Investment fraud is any scheme or deception relating to investments that affects a person or company. This occurs when a person or organization uses false information to make investment decisions, such as misrepresenting investment opportunities or failing to disclose the financial status of a company or any probable conflicts of interest.
The government tracks investments and works hard to prevent any and all investment fraud. That is why investment fraud usually involves nontraditional investments, in which there are fewer consumer protections and people may not be aware of risks involved. Examples of investment fraud are illegal insider trading, stock market manipulation, promissory notes, securities fraud, Ponzi schemes, and other criminal tax cases.
Ponzi schemes are the number one way investors are taken advantage of. Ponzi schemes, named for early 20th century scammer Charles Ponzi, is a strategy of convincing the public to put their money into fraudulent investments. Usually the scammer will provide some investors with an early return in order to give the illusion of a profitable investment opportunity and squeeze more money out of them. This is not a true return, but is usually the investment money of another victim. Once enough money is collected in the scheme, the scam artist will simply disappear with it.
There are two types of insider trading: legal and illegal. Any time a company employee or executive buys or sells stock in a company that they work for they are engaging in insider trading. The Securities and Exchange Commission (SEC) has stringent rules that regulate insider trading, and once those rules are broken the act becomes illegal. Essentially, once a person gains knowledge that can impact a company’s stock price, and acts on that knowledge for profit, they are engaging in illegal insider trading. Often times, a knowledgeable employee will inform a spouse or a friend of the impending news that may impact the stock market, and have them act on their behalf in order to steer attention away from the employee. In this case, both parties would be found guilty if caught.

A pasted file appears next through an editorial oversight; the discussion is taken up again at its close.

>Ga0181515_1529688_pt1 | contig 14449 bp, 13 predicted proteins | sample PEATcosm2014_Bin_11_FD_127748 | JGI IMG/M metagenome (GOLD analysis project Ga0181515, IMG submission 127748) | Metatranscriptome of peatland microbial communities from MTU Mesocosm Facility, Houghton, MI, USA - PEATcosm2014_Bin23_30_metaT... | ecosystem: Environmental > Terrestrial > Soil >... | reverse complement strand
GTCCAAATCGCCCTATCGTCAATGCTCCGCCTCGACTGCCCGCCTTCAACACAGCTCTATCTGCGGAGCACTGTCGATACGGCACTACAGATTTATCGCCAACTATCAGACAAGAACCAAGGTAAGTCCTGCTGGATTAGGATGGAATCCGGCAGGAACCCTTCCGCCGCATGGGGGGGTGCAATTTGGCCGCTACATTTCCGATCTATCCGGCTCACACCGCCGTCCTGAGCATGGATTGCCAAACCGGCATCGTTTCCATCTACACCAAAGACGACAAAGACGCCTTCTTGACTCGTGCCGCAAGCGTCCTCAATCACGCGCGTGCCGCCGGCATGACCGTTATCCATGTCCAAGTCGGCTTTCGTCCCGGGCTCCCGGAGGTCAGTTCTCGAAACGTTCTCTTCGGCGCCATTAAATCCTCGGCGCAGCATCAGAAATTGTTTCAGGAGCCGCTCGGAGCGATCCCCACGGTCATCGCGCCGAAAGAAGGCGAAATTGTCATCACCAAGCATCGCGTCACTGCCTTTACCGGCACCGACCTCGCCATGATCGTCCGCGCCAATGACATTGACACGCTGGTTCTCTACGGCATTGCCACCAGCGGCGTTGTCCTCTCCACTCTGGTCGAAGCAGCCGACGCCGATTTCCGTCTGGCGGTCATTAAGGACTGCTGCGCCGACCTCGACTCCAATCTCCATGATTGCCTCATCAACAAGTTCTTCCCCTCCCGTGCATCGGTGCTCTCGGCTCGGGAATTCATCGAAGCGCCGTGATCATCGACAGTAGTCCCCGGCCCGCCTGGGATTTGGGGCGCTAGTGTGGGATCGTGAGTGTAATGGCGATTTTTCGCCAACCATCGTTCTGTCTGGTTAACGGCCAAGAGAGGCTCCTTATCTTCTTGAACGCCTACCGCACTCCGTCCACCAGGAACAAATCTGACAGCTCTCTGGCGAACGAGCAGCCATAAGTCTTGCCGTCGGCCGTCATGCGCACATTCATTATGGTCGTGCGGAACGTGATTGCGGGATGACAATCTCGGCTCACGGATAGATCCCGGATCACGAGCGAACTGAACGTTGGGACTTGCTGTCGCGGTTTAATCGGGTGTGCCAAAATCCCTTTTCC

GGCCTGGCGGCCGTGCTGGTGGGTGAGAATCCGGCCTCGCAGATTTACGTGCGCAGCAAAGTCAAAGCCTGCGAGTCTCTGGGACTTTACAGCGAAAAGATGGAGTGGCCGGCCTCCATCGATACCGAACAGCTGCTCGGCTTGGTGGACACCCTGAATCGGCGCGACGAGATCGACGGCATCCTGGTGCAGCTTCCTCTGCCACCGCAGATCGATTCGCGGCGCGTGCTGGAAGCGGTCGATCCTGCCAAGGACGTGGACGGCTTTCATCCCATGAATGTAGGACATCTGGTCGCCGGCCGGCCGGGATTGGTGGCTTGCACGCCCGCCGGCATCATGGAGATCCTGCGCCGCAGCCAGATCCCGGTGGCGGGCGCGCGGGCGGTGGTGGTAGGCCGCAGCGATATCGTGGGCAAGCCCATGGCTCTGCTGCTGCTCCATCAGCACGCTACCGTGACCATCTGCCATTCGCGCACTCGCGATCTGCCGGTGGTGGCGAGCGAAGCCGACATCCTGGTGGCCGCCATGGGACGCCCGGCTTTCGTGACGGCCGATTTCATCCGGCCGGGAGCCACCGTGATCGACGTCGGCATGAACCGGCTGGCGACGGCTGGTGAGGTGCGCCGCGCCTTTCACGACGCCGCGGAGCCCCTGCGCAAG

Stock market fraud generally occurs in the form of what is known as “wire fraud.” Wire fraud is any fraudulent activity performed by a person or organization acting under false pretenses that takes place over interstate wires, including television, radio, telephone and computers. Usually, telemarketers or online spammers will make promising, often unprofitable claims of what may happen to the stock market. Another form of stock market fraud is wash-trading, which is when an investor will simultaneously buy and sell shares of the same company through different brokers in order to spark interest and hopefully give other brokers and investors the idea that something big is about to occur.
There are various other forms of investment fraud, and fortunately there are many ways to spot them. One indication that an investment opportunity may be too good to be true is extremely high sales pressure to act immediately, and refusal to give detailed information about the investment. The promise of unrealistic returns over a short period of time is another consideration of concern. Also look out for investors who ship money to “offshore secrecy” so that they can avoid paying taxes on “guaranteed returns.”
The SEC may investigate any individuals or corporations if they suspect a violation of laws and regulations. If found guilty of investment fraud, an offender will likely face criminal and civil penalties and charges. Judges often use a point system in order to determine the degree of the violation. They will typically consider the number of victims, amount of money involved and overall damages caused by the scheme. Penalties usually include prison time, fines and repayment of lost money or property. The SEC has a fairly long statute of limitations of 2-5 years to file a charge, so it is important to seek the legal advice of an attorney even if it has been years since a violation occurred.
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